MG: Hospitality is your area’s No. 1 industry. What are your expectations moving forward?
CG: We have an amazing executive director. Michelle Allen spent the last two decades within the tourism industry. She conducts hospitality training all over the region. The hospitality sector is very strong and growing, as shown with Horse Soldier Bourbon coming here. That’s a $200 million investment on 227 acres on the shores of the lake. In addition to the distillery and rick houses, it will be a huge hospitality venue with a five-star boutique hotel and cabins on the lake, a retail village. It makes Somerset the southern anchor of the Bourbon Trail. It is a huge positive impact on this community.
I’m chairman of an organization called Dream BIG; BIG is an acronym for Burnside Island Group. We have a 430-acre island on Lake Cumberland with an 18-hole golf course, the best boat ramp on Lake Cumberland, near Burnside Marina, right at Jamestown. Dream BIG is a special governmental entity working together. We are meeting with the Tourism Cabinet in Frankfort to pursue P3 (public-private partnership) opportunities with private-sector entities to bring development to Burnside Island. That’s one of those things that has been talked about for decades. We’re working hand-in-hand with Burnside Mayor Robert Lawson and his city council, pursuing that aggressively, and have feedback from private-sector developers that have interest.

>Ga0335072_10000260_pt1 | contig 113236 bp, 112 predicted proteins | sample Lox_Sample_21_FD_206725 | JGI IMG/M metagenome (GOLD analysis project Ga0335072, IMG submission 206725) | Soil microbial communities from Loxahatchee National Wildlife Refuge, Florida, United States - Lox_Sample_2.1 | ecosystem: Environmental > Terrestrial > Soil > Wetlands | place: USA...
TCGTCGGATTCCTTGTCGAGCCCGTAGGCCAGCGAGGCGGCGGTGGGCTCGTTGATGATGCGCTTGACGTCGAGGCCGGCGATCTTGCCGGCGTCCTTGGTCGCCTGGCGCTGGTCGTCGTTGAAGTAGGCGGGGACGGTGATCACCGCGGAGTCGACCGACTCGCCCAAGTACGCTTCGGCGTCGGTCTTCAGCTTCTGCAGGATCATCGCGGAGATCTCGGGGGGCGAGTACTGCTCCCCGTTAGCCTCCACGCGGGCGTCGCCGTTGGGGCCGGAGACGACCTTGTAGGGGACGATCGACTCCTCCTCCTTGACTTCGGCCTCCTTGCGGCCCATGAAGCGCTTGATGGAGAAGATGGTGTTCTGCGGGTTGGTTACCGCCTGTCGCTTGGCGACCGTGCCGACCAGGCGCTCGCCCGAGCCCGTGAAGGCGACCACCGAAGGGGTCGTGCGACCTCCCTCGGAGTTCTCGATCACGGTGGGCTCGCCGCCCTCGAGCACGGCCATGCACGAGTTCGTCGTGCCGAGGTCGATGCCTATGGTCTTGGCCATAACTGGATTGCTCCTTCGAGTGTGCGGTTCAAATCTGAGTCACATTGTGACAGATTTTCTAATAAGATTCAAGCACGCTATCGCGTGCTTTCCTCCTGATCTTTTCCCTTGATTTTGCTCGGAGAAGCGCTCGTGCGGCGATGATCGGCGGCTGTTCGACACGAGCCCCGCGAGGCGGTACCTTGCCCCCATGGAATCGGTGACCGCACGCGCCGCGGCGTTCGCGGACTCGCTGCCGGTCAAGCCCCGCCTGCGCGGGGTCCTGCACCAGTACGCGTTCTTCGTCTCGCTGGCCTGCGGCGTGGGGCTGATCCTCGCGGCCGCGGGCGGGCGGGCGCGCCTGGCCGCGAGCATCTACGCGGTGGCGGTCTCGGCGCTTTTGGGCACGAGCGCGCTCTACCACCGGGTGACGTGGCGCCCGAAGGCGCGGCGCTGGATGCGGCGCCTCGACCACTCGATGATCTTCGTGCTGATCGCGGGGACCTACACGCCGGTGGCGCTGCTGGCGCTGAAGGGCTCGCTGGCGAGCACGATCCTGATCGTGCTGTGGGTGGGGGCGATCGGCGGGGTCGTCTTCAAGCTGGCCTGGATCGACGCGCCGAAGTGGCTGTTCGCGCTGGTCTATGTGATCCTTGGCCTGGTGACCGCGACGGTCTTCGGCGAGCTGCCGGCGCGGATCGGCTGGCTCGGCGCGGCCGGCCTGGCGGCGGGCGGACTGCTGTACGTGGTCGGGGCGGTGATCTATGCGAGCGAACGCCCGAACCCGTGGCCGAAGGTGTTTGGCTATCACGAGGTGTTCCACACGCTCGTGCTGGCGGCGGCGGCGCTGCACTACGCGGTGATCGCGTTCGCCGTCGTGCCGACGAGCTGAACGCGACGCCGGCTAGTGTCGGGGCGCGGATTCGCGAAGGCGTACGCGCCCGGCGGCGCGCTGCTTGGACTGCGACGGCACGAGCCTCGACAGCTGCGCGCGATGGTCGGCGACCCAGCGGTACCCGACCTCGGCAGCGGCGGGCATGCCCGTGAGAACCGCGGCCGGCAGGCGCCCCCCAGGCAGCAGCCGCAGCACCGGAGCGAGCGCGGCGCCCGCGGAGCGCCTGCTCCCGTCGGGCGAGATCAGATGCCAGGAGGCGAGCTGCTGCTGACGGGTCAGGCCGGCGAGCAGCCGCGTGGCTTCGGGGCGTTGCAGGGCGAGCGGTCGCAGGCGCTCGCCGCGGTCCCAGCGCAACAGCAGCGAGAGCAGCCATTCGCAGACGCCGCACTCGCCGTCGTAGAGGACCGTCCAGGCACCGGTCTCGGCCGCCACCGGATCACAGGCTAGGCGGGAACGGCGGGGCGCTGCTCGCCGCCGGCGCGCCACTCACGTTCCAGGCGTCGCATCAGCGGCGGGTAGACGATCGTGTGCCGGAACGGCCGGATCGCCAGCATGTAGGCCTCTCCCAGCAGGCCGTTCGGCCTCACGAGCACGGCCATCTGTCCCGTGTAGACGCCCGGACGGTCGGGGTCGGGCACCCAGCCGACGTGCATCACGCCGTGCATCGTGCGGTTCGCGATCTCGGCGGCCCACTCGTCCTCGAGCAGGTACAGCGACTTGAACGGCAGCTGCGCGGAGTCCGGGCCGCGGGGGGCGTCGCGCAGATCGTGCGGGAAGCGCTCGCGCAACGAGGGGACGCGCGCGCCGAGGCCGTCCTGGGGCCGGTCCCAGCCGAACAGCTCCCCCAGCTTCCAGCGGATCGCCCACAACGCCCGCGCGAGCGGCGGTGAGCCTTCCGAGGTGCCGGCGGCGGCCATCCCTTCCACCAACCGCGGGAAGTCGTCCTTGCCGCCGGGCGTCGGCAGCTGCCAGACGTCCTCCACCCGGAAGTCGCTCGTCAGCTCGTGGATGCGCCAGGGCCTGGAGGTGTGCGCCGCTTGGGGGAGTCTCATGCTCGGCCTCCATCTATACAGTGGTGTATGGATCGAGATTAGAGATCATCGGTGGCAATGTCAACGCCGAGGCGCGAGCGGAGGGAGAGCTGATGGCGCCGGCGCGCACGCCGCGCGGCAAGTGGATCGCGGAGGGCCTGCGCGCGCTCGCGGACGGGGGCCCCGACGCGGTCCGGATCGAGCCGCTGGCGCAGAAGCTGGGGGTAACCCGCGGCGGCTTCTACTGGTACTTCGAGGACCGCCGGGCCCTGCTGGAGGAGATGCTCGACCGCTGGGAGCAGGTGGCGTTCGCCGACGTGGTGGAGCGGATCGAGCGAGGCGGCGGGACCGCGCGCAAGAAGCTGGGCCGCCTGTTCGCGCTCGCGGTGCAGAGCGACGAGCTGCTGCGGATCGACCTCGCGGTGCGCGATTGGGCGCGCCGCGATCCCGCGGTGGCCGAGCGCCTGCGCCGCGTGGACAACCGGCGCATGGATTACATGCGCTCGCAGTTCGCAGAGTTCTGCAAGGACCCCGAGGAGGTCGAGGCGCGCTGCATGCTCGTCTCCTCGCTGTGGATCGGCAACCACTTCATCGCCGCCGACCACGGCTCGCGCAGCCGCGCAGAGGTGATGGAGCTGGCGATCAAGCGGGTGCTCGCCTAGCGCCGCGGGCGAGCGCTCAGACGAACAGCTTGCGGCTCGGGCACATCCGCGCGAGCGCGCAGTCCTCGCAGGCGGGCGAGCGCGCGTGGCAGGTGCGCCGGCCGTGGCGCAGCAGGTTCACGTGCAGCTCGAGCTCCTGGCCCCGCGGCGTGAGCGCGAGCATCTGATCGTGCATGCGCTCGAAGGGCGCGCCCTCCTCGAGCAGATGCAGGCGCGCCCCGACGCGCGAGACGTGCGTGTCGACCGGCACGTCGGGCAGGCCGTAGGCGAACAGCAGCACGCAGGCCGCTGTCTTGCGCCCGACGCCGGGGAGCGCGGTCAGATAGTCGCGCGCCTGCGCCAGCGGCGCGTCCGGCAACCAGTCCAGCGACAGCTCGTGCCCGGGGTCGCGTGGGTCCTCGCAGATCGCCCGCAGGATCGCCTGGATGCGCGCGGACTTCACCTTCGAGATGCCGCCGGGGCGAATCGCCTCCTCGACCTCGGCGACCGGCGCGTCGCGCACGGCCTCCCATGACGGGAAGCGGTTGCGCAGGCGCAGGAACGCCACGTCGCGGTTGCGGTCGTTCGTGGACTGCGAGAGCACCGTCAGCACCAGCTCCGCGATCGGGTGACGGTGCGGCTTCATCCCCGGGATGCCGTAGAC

We promote ourselves as the capital of Lake Cumberland, which has 4 million visitors per year. That’s more than Yellowstone National Park.
We have the Master Musician’s Festival that brings in people in-state and across the country to attend right here in Somerset. Last year was our highest-grossing festival, the highest attended in its almost 30-year history. We also have Somernites Cruise, a monthly car cruise on the weekends from April through October. It’s the largest classic car show in America on a monthly basis, right here in Somerset. The hospitality tourism industry is very strong here and that’s not even getting into the agritourism.
MG: Across the state there has been a wave of votes to legalize alcohol sales. What has been the impact of legal alcoholic beverage sales on business activity here?